CEO Blog 9: Do you consider yourself a Mentor?
15 November 2017
Do I understand Mentoring? To be accepted in the spirit of humility, altruism, and truthfulness without which it would never bear fruit to the purpose for which it has evolved. Some dismiss it to be irrelevant, inconsequential and approach it with a closed mind; but those who pursue it with reverence know its profound value.
Is mentoring all about coaching an individual?
Isn’t mentoring about advising and guiding a lesser one?
Is mentoring about enabling others to discover their true potential?
What makes a good mentor/mentee?
Mentoring social entrepreneur is like exploring the mind of a rebel, breaking barriers and give patient listening to someone who is angry with the way the world is shaping out to be. The situations that YOU and I deem as “that’s how it is / this will never change” – are what they envision wanting to change forever. They challenge the status quo, fight inequality and inequity in a way, business as usual & the state can never solve.
The value of mentoring to such individuals is a two-way process, both to the mentor and to the mentee.
Mentors do not put solutions on the table but share their point of view. It is difficult to think about mentoring without someone giving advice or providing a solution. But this is exactly what distinguishes mentoring from all other forms of coaching and supporting an individual.
Mentoring is a strong pillar of support for the endeavors of any entrepreneur, which gives them the confidence to take action with all their might – without turning back.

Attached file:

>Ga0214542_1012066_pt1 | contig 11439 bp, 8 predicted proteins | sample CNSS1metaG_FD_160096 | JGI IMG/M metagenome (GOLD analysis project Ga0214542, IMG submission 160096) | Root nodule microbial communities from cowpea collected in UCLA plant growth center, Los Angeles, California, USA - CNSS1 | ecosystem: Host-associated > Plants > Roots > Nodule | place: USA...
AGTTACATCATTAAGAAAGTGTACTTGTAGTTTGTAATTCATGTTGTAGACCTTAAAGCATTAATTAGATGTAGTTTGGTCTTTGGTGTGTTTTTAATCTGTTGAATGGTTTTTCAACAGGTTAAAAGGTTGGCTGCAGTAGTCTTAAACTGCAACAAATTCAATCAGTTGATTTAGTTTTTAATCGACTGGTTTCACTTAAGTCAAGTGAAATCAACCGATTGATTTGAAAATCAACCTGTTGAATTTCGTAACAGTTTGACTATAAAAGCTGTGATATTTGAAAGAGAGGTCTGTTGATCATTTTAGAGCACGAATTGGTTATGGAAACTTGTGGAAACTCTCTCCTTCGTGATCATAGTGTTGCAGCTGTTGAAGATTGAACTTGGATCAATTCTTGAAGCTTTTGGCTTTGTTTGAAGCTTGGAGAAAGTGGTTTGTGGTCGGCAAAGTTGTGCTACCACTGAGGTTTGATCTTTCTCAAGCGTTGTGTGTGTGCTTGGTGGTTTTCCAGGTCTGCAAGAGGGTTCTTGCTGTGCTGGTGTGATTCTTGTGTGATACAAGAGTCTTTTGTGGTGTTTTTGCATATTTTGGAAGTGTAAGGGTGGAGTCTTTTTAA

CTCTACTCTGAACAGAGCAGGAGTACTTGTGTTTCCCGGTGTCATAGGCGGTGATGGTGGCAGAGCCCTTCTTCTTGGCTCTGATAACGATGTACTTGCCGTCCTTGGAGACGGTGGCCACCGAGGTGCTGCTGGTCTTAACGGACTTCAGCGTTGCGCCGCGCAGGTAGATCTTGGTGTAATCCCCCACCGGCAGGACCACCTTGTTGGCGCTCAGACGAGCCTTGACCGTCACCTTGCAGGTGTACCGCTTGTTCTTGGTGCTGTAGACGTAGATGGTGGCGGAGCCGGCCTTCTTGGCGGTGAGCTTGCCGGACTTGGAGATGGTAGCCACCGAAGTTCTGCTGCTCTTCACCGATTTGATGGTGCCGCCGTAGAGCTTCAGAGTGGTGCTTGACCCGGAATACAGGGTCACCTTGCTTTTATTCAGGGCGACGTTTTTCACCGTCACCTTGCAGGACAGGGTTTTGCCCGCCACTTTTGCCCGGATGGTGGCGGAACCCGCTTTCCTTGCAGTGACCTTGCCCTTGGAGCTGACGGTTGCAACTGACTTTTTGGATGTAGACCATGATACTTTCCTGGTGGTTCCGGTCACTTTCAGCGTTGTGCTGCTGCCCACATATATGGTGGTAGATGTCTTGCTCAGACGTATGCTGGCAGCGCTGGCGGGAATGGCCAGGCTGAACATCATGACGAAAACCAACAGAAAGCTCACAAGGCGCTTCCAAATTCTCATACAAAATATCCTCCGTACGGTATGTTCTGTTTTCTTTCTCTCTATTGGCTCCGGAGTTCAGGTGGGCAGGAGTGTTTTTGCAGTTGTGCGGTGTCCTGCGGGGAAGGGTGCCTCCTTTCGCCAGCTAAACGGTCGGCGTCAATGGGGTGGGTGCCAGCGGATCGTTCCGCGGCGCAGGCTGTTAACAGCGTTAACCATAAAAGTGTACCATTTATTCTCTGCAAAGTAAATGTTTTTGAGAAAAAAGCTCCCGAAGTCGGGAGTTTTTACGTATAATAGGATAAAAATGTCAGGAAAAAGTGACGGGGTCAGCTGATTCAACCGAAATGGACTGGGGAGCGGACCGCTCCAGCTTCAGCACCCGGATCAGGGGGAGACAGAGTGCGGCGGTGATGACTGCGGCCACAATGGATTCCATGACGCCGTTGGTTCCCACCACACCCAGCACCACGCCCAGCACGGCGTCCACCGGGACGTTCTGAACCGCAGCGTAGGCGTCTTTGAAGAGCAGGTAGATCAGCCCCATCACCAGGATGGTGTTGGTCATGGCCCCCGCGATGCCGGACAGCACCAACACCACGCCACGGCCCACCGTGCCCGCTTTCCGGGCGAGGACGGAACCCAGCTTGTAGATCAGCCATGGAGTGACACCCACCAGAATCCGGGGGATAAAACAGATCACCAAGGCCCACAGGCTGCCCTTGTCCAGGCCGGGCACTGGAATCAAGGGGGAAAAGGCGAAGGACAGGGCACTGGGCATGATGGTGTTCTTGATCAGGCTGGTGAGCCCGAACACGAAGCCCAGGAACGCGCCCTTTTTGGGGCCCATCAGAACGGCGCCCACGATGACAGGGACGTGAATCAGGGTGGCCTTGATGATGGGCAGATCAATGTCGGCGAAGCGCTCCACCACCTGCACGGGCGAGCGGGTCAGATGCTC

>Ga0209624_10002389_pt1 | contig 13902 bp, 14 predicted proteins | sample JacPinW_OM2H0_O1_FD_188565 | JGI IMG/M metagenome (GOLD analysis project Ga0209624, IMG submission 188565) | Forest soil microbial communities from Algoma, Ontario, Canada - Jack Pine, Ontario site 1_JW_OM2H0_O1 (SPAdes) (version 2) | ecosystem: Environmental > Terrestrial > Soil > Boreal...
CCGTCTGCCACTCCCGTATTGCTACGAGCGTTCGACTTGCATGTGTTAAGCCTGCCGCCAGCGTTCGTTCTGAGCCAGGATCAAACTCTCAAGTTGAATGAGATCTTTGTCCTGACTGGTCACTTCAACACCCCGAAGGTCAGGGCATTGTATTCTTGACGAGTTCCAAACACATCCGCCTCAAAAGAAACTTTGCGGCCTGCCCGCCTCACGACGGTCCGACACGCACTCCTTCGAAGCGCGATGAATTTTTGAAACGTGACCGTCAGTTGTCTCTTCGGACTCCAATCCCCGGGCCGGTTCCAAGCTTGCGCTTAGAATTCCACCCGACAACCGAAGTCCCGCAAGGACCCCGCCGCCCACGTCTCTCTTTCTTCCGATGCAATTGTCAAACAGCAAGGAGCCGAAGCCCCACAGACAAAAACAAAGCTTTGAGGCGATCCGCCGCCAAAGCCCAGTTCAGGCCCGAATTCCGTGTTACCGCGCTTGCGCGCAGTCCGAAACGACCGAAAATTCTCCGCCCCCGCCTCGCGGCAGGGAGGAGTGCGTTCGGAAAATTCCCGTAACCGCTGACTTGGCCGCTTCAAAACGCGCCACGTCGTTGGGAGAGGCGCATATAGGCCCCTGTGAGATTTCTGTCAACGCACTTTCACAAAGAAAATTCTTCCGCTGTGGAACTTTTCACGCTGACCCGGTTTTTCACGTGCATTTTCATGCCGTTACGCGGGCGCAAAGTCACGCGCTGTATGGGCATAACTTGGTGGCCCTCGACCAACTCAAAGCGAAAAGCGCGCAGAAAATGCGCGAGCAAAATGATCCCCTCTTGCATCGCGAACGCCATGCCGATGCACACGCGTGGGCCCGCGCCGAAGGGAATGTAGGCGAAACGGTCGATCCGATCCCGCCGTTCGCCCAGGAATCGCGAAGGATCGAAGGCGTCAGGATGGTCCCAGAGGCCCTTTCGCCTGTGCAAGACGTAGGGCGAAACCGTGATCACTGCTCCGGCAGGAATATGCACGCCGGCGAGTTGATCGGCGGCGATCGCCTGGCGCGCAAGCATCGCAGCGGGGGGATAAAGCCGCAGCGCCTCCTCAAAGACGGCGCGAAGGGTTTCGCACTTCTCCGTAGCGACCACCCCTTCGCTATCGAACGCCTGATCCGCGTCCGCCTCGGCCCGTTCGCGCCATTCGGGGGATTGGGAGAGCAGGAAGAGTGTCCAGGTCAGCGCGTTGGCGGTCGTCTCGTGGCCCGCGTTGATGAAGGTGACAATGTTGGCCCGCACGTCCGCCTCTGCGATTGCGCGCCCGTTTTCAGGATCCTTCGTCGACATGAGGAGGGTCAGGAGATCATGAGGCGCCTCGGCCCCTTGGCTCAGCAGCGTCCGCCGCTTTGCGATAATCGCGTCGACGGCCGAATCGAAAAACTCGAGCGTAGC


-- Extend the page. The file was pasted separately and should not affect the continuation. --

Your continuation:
I consider, mentoring as the transformational process for the mentor as much it is for the mentee. I recall my interaction with Kaustabh Basu, a mentor to one of our SSE Fellows last year. Kaustabh works at PwC India and mentored Akansha Singh whose enterprise circled around rural electrification & livelihood. He said: “This experience has taught me the virtues of patience and of the effort, it takes to be a good listener – traits that I assumed I was blessed with in abundance. But sitting at the crossroads of diving in and offering solutions to Akansha as against ‘holding a mirror’ to her and guiding her in arriving at the solution herself, I discovered these traits are often underrated in a world obsessed with quick-fix answers.”
Mentors indeed see themselves in the mirror while they hold it to the mentee which becomes an important reminder for them when they sit down to evaluate their mentoring role.
The fears of a mentee come from various sources and circumstances; it could be inhibitions or even walls created around oneself and by oneself. Ajay Etikala, one of the fellows from last year’s graduating batch describes his experience about being mentored as: “I was apprehensive to reach out to my mentor because of his designation and position at PwC, his busy schedule etc., but my mentor was very supportive and forthcoming throughout our mentor/mentee relationship. He created a comfortable space, it was like talking to family. He not only guided me but moreover helped me to think things through by asking me the right questions.”